Chapter 5: How to Form a Business ∙ Learning Objectives 1. Compare the advantages and disadvantages of sole proprietorships. 2. Describe the differences between general and limited partners, and compare the advantages and disadvantages of partnerships. 3. Compare the advantages and disadvantages of cIf you want to learn more check out mucuery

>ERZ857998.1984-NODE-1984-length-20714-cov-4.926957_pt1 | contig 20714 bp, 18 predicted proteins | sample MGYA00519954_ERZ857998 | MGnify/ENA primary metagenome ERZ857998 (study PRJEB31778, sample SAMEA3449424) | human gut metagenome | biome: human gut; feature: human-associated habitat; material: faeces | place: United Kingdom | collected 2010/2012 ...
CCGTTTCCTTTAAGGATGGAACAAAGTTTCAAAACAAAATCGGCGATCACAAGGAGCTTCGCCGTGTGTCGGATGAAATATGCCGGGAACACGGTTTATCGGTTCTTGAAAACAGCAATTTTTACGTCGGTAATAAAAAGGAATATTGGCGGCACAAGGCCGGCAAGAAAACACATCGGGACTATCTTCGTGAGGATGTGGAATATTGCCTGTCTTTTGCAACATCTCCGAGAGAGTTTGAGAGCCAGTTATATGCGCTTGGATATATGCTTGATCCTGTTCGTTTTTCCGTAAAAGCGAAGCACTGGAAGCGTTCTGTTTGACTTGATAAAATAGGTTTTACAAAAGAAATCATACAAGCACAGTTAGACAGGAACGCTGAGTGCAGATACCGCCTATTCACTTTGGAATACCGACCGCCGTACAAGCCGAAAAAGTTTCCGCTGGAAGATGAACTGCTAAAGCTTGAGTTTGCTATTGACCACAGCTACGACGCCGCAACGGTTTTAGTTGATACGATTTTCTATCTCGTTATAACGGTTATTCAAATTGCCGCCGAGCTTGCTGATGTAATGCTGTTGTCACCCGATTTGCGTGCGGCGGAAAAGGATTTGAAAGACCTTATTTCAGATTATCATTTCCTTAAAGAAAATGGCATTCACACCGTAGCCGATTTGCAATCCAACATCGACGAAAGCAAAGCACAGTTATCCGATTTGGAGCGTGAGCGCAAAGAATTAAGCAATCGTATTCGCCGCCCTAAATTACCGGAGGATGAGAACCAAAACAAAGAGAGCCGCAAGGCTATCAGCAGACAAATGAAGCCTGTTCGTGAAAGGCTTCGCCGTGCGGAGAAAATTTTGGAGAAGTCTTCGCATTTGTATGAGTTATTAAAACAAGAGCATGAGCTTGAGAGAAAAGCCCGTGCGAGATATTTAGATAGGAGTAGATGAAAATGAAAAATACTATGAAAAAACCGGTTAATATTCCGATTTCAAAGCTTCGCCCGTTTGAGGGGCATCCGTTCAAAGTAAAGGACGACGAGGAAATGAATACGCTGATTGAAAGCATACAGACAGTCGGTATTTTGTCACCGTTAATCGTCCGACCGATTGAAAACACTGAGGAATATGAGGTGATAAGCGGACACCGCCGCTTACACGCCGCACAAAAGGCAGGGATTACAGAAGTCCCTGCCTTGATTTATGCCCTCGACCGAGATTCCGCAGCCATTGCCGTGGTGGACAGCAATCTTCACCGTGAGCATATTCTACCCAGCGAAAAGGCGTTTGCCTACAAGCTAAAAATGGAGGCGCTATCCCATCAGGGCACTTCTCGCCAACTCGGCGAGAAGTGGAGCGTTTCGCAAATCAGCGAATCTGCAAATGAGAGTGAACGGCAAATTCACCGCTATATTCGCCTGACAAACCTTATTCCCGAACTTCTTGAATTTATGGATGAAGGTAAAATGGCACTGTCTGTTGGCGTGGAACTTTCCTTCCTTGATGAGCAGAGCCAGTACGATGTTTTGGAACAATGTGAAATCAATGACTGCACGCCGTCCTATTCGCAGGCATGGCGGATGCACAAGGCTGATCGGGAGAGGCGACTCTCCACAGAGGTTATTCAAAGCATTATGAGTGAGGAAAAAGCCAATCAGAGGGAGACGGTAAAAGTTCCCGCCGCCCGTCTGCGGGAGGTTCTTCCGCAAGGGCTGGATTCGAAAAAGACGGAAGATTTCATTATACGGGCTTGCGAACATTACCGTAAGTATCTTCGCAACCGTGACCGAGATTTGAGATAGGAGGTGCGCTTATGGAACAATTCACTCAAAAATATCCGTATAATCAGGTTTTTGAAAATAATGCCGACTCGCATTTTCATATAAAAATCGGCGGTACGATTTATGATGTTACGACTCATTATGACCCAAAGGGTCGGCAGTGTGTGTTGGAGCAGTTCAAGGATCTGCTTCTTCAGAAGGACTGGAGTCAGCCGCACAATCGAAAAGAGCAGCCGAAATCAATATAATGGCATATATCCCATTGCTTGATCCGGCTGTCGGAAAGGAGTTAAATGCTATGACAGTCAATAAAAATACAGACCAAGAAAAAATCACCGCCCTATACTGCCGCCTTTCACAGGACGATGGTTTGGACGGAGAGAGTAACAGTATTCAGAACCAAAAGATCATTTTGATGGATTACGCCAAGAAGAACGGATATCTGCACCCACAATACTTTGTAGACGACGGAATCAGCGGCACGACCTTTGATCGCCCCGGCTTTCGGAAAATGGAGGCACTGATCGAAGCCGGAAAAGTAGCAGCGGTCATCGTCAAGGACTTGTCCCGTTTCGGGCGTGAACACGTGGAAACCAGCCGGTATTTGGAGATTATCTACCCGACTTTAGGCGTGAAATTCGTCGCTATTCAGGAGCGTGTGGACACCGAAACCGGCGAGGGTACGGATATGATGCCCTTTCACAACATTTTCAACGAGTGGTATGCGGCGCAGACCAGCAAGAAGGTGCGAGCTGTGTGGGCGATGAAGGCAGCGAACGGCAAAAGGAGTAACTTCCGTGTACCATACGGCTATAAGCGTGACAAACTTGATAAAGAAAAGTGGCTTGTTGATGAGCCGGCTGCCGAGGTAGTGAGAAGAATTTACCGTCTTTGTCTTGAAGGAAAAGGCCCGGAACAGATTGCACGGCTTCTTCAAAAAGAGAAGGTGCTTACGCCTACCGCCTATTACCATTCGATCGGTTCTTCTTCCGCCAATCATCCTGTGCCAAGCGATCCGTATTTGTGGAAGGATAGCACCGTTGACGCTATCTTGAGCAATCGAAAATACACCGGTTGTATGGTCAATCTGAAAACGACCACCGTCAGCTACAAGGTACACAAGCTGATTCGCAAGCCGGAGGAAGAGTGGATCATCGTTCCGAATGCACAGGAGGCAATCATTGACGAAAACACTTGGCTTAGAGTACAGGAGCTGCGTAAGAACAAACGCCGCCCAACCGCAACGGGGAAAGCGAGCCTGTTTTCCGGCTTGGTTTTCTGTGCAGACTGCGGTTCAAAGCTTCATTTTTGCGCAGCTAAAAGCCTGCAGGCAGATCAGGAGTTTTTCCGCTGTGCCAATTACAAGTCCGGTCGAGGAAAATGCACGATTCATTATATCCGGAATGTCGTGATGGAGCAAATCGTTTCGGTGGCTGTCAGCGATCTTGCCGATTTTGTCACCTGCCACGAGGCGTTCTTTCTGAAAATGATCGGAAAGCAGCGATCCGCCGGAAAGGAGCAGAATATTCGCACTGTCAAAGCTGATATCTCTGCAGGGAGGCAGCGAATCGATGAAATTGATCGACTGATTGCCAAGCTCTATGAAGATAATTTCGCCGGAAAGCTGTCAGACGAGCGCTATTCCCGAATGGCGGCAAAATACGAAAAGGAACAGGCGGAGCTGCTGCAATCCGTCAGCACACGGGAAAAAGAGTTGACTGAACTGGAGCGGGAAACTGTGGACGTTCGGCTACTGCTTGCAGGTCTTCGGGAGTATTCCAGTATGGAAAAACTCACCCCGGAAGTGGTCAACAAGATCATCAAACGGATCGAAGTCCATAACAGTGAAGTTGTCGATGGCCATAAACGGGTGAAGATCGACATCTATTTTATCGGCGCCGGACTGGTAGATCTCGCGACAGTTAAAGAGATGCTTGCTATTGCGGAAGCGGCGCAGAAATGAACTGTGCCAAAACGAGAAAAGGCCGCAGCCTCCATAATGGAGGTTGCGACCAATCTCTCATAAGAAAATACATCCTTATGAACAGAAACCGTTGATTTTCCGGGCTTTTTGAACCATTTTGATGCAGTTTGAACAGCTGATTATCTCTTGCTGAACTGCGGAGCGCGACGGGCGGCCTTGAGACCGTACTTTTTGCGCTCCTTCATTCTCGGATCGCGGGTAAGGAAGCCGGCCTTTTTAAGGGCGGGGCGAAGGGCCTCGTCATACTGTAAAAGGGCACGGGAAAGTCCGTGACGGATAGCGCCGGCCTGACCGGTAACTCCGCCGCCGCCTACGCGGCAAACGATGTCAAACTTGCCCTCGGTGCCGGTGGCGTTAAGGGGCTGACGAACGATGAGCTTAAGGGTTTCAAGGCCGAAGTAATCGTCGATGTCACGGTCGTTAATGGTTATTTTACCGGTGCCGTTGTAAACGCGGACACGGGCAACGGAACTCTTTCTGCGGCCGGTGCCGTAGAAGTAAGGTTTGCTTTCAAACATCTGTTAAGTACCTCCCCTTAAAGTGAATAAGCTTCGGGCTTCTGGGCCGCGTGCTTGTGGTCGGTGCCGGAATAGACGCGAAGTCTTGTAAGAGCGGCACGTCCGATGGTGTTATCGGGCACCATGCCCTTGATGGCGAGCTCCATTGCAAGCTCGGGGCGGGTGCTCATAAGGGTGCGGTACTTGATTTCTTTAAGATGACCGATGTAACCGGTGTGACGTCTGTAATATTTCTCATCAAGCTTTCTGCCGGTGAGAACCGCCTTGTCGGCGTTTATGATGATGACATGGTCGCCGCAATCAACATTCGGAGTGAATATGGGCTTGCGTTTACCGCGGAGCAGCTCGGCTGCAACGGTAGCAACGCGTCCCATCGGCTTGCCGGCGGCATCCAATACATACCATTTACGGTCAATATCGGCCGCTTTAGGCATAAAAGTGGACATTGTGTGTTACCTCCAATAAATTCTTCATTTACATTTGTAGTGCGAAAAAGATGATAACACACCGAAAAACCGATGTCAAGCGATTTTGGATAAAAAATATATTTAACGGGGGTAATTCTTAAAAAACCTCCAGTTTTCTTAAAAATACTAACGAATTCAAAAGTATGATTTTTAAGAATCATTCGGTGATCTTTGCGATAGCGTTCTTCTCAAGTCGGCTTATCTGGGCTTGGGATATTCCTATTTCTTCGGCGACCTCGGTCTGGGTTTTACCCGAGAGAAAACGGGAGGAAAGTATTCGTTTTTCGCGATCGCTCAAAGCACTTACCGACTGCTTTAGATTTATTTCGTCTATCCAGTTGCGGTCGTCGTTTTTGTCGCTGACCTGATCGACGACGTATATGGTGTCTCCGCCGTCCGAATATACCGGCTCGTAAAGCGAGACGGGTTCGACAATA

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orporations and summarize the differences between C corporations, S corporations and limited liability companies. 4. Define and give examples of three types of corporate mergers, and explain the role of leveraged buyouts and taking a firm private. 5. Outline the advantages and disadvantages of franchises, and discuss the opportunities for diversity in franchising and the challenges of global franchising. 6. Explain the role of cooperatives. ∙ Annie Beiler: Auntie Anne’s o Started selling pretzels when her family was living paycheck to paycheck. o Now Auntie Anne’s has over 1,200 locations and brings in over $410 million! o Beiler sold the company in 2005 to start focusing on charity work. ∙ Name that Company o In 2013, this company became the largest firm in terms of revenue to be taken private through a leveraged buyout. After closing the $25 million deal, the founder now controls a 75% stake of the company he started in his dorm room. o Name that company! ∙ MajorForms of Ownership o Sole Proprietorship -- A business owned, and usually managed, by one person. o Partnership -- Two or more people legally agree to become co-owners of a business. o Corporation -- A legal entity with authority to act and have liability apart from its owners. Forms of Business Ownership:∙ Ethnic Business Centers 1. Atlanta, GA 2. Baltimore, MD 3. Nashville, TN 4. Houston, TX 5. Miami - Ft. Lauderdale, FL ∙ Major Benefits of Sole Proprietorship 1. Ease of starting and ending the business 2. Being your own boss 3. Pride of ownership 4. Leaving a legacy 5. Retention of company profit 6. No special taxes ∙ Disadvantages of Sole Proprietorships 1. Unlimited Liability: Any debts or damages incurred by the business are your debts, even if it means selling your home, car or anything else. 2. Limited financial resources 3. Management difficulties 4. Overwhelming time commitment 5. Few fringe benefits 6. Limited growth 7. Limited life span ∙ Work—Life Balancing Act∙ Test Prep o Most people who start businesses in the U.S. are sole proprietors. What are the advantages and disadvantages of sole proprietorships? o Why would unlimited liability be considered a major drawback to sole proprietorships? ∙ Major Types of Partnerships o General Partnership -- All owners share in operating the business and in assuming liability for the business’s debts. o Limited Partnership -- A partnership with one or more general partners and one or more limited partners. ∙ Types of Partners o General Partner -- An owner (partner) who has unlimited liability and is active in managing the firm. o Limited Partner -- An owner who invests money in the business, but enjoys limited liability. Limited Liability means that liability for the debts of the business is limited to the amount the limited partner puts into the company; personal assets are not at risk. ∙ Other Forms of Partnerships o Master Limited Partnership -- A partnership that looks much like a corporation, but is taxed like a partnership and thus avoids the corporate income tax. o Limited Liability Partnership -- Limits partners’ risk of losing their personal assets to the outcomes of only their own acts and omissions and those of people under their supervision. ∙ Advantages of Partnerships o More financial resources o Shared management and pooled/complementary skills and knowledge o Longer survival o No special taxes ∙ Disadvantages of Partnerships o Unlimited liability o Division of profits o Disagreements among partners o Difficult to terminate ∙ Picking your Partner o There is no such thing as a perfect partner but ask these questions when you try to find your best match: Do you share the same goals? Do you share the same vision for the company? What skills does he/she have? Are yours the same? What can he/she bring to the business? What type of decision maker is he/she? Do you trust each other? How does he/she problem solve? ∙ Good Business, Bad Karma? o Imagine you and your partner own a construction company. You receive a subcontractor’s bid you know is 20% too low. This could potentially put the subcontractor out of business. Accepting the bid will improve your chances of getting a big job. Your partner wants to take the bid: What do you think you should do? What will be the consequences of your decision? ∙ Test Prep o What’s the difference between a limited partner and a general partner? o What are some of the advantages and disadvantages of partnerships? ∙ Conventional Corporationso Conventional (C) Corporation -- A state-chartered legal entity with authority to act and have liability separate from its owners (its stockholders). ∙ Advantages of Corporations o Limited liability o Ability to raise more money for investment o Size o Perpetual life o Ease of ownership change o Ease of attracting talented employees o Separation of ownership from management How Owners Affect Management ∙ The Big Boys of Business:America’s Largets Corporations 1. Walmart 2. Exxon Mobil 3. Chevron 4. Berkshire Hathaway 5. Apple Privacy Please: The Ten Largest Private Corporations in the US∙ Disadvantages of Corporations: ∙ Initial cost ∙ Extensive paperwork ∙ Double taxation ∙ Two tax returns ∙ Size ∙ Difficulty of termination ∙ Possible conflict with stockholders and board of directors Even the Big Guys Make Mistakes∙ B Corporations Let Sustainability Set Sail o Michael Dimin saw tons of fish were left to rot after fishermen caught too much. o Registered his company, Sea2Table as a benefit corporation. o B-corporations are judged on how they meet their own set of socially or environmentally beneficial goals. ∙ Who Can Incorporate? o Anyone - truckers, doctors, plumbers, athletes and small business owners can incorporate. o Normally stock is not issued to outsiders when individuals incorporate, so the advantages and disadvantages are not exactly the same as for large corporations. o Major advantages are limited liability and possible tax benefits. Oldies, but goodies: America’s Oldest Corporations∙ S Corporations: o S Corporation -- A unique government creation that looks like a corporation, but is taxed like sole proprietorships and partnerships. o S corporations have shareholders, directors and employees, plus the benefit of limited liability. o Profits are taxed only as the personal income of the shareholder. ∙ Who Can Form S Corporations: o Qualifications for S Corporations: Have no more than 100 shareholders. Have shareholders that are individuals or estates and are citizens or permanent residents of the U.S. Have only one class of stock. Derive no more than 25% of income from passive sources. o If an S corporation loses its S status, it may not operate under it again for at least 5 years. ∙ Limited Liability Companies: o Limited Liability Company (LLC) -- Similar to an S corporation, but without the eligibility requirements. o Advantages of LLCs: Limited liability Choice of taxation Flexible ownership rules Flexible distribution of profits and losses Operating flexibility ∙ Disadvantages of LLC’s o No stock, therefore ownership is nontransferable o Limited life span o Fewer incentiveso Taxes o Paperwork ∙ Test Prep o What are the major advantages and disadvantages of incorporating a business? o What’s the role of owners (stockholders) in the corporate hierarchy? o If you buy stock in a corporation and someone gets injured by one of the corporation’s products, can you be sued? Why or why not? o Why are so many new businesses choosing a limited liability company (LLC) form of ownership? ∙ Mergers and Acquisitions o Merger -- The result of two firms joining to form one company. o Acquisition -- One company’s purchase of the property and obligations of another company. ∙ Types of Mergers o Vertical Merger -- The joining of two firms in different stages of related businesses. o Horizontal Merger -- The joining of two firms in the same. o Conglomerate Merger -- The joining of firms in completely unrelated industries. ∙ Leveraged Buyouts o Leveraged Buyout (LBO) -- An attempt by employees, management or a group of investors to buy out the stockholders in a company. o LBOs have ranged in size from $50 million to $34 billion and have involved everything from small businesses to giant corporations. o In 2012, foreign investors poured $166 billion into U.S. companies. ∙ Franchising o Franchise Agreement -- An arrangement whereby someone with a good idea for a business (franchisor) sells the rights to use the business name and sell a product or service (franchise) to others (franchisees) in a given territory. o More than 770,000 franchised businesses operate in the U.S., employing approximately 8.5 million people. ∙ Make Way for the Newbies: Top New Franchises∙ Adv ant age s of Franchising 1. Management and marketing assistance 2. Personal ownership 3. Nationally recognized name 4. Financial advice and assistance 5. Lower failure rate ∙ Disadvantages of Franchising 1. Large start-up costs 2. Shared profit 3. Management regulation 4. Coattail effects 5. Restrictions on selling 6. Fraudulent franchisors ∙ The Building Blocks of Franchising o Bricks 4 Kidz was created as a way to help kids understand engineering and construction. o Since the business was low cost and easily reproduced, this led to over 200 franchises in the U.S. and 11 other countries. ∙ Women in Franchising o Women own about half of U.S. companies, yet ownership of franchises is about 21%. o More women are becoming franchisors. Auntie Anne’s and Jazzercise and are owned by women. ∙ Minority-Owned Franchises o DiversityFran is an initiative to build awareness of franchising opportunities within minority communities. o Domino’s Pizza launched a minority franchise recruitment program called Delivering the Dream. o Over 20% of franchises are minority-owned. ∙ Home Based Franchises:o Advantages: Relief from commuting stress Extra family time Low overhead expenses o Main Disadvantages: Isolation Long hours Home Sweet Home∙ E-Commerce in Franchising o Most brick-and-mortar franchises have expanded online. o Many franchisors prohibit franchisee-sponsored sites because conflicts can erupt. o Sometimes “reverse royalties” are sent to franchisees who believe their sales were hurt by the franchisor’s site. o Other franchises are solely based online. ∙ Giving Entrepreneurs Options with Digital Franchising o Chris Jeffrey created OrderUp shortly after graduating college. o OrderUp links up restaurants with hungry patrons and allows people to order online while OrderUp takes a small commission o For a startup fee of $42,000 franchisees receive software and training to launch OrderUp in their area. ∙ Global Franchising o Canada is the most popular target for U.S.-based franchises. o China, South Africa, the Philippines and the Middle East are becoming popular despite high cost. o International franchising goes both ways – some foreign franchises have come to the U.S. ∙ What to Choose: Picking Franchises that May Survive a Recession o Focus on tried-and-true name brands. o Stick to core goods and services. o Be choosy about the site. o Don’t pinch pennies. o Have a fallback choice. o Don’t assume the franchise will pay off. ∙ High Flyers: Ten Hihg-Performing Franchises 1. Anytime Fitness 2. Hampton Hotels 3. Subway 4. Supercuts5. Jimmy John’s 6. 7-Eleven 7. Servpro 8. Denny’s 9. Pizza Hut 10. Dunkin Donuts ∙ Cooperatives o Cooperatives -- Businesses owned and controlled by the people who use them– producers, consumers, or workers with similar needs who pool their resources for mutual gain. o Worldwide, co-ops serve one billion members! o Members democratically control the business by electing a board of directors that hires professional management. ∙ TEST PREP o What are some of the factors to consider before buying a franchise? o What opportunities are available for starting a global franchise? o What is a cooperative?